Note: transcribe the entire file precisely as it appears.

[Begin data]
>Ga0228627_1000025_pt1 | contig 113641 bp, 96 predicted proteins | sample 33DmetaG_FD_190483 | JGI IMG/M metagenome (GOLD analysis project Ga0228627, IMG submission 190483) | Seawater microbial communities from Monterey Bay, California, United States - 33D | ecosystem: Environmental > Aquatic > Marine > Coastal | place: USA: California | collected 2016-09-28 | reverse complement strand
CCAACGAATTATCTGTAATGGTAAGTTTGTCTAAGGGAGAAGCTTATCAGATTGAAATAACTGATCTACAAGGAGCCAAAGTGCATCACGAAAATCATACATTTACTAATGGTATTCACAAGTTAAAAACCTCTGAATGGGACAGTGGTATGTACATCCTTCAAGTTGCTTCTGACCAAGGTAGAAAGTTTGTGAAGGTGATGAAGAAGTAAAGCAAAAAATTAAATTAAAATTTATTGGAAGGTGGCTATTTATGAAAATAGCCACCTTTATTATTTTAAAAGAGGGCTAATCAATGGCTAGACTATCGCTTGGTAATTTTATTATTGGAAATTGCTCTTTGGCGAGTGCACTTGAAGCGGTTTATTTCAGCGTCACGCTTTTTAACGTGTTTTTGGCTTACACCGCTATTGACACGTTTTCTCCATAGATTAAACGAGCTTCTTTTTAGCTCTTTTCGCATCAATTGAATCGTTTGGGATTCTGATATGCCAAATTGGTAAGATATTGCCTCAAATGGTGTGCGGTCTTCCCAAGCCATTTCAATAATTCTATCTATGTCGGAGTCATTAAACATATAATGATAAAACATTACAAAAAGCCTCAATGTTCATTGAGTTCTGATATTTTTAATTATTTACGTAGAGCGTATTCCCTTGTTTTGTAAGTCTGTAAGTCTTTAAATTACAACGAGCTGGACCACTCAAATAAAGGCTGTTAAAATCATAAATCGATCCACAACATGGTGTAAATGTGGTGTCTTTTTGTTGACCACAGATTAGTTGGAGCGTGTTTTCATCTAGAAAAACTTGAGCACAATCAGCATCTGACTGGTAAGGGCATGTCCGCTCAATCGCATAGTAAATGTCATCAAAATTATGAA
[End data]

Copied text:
>Ga0228627_1000025_pt1 | contig 113641 bp, 96 predicted proteins | sample 33DmetaG_FD_190483 | JGI IMG/M metagenome (GOLD analysis project Ga0228627, IMG submission 190483) | Seawater microbial communities from Monterey Bay, California, United States - 33D | ecosystem: Environmental > Aquatic > Marine > Coastal | place: USA: California | collected 2016-09-28 | reverse complement strand
CCAACGAATTATCTGTAATGGTAAGTTTGTCTAAGGGAGAAGCTTATCAGATTGAAATAACTGATCTACAAGGAGCCAAAGTGCATCACGAAAATCATACATTTACTAATGGTATTCACAAGTTAAAAACCTCTGAATGGGACAGTGGTATGTACATCCTTCAAGTTGCTTCTGACCAAGGTAGAAAGTTTGTGAAGGTGATGAAGAAGTAAAGCAAAAAATTAAATTAAAATTTATTGGAAGGTGGCTATTTATGAAAATAGCCACCTTTATTATTTTAAAAGAGGGCTAATCAATGGCTAGACTATCGCTTGGTAATTTTATTATTGGAAATTGCTCTTTGGCGAGTGCACTTGAAGCGGTTTATTTCAGCGTCACGCTTTTTAACGTGTTTTTGGCTTACACCGCTATTGACACGTTTTCTCCATAGATTAAACGAGCTTCTTTTTAGCTCTTTTCGCATCAATTGAATCGTTTGGGATTCTGATATGCCAAATTGGTAAGATATTGCCTCAAATGGTGTGCGGTCTTCCCAAGCCATTTCAATAATTCTATCTATGTCGGAGTCATTAAACATATAATGATAAAACATTACAAAAAGCCTCAATGTTCATTGAGTTCTGATATTTTTAATTATTTACGTAGAGCGTATTCCCTTGTTTTGTAAGTCTGTAAGTCTTTAAATTACAACGAGCTGGACCACTCAAATAAAGGCTGTTAAAATCATAAATCGATCCACAACATGGTGTAAATGTGGTGTCTTTTTGTTGACCACAGATTAGTTGGAGCGTGTTTTCATCTAGAAAAACTTGAGCACAATCAGCATCTGACTGGTAAGGGCATGTCCGCTCAATCGCATAGTAAATGTCATCAAAATTATGAA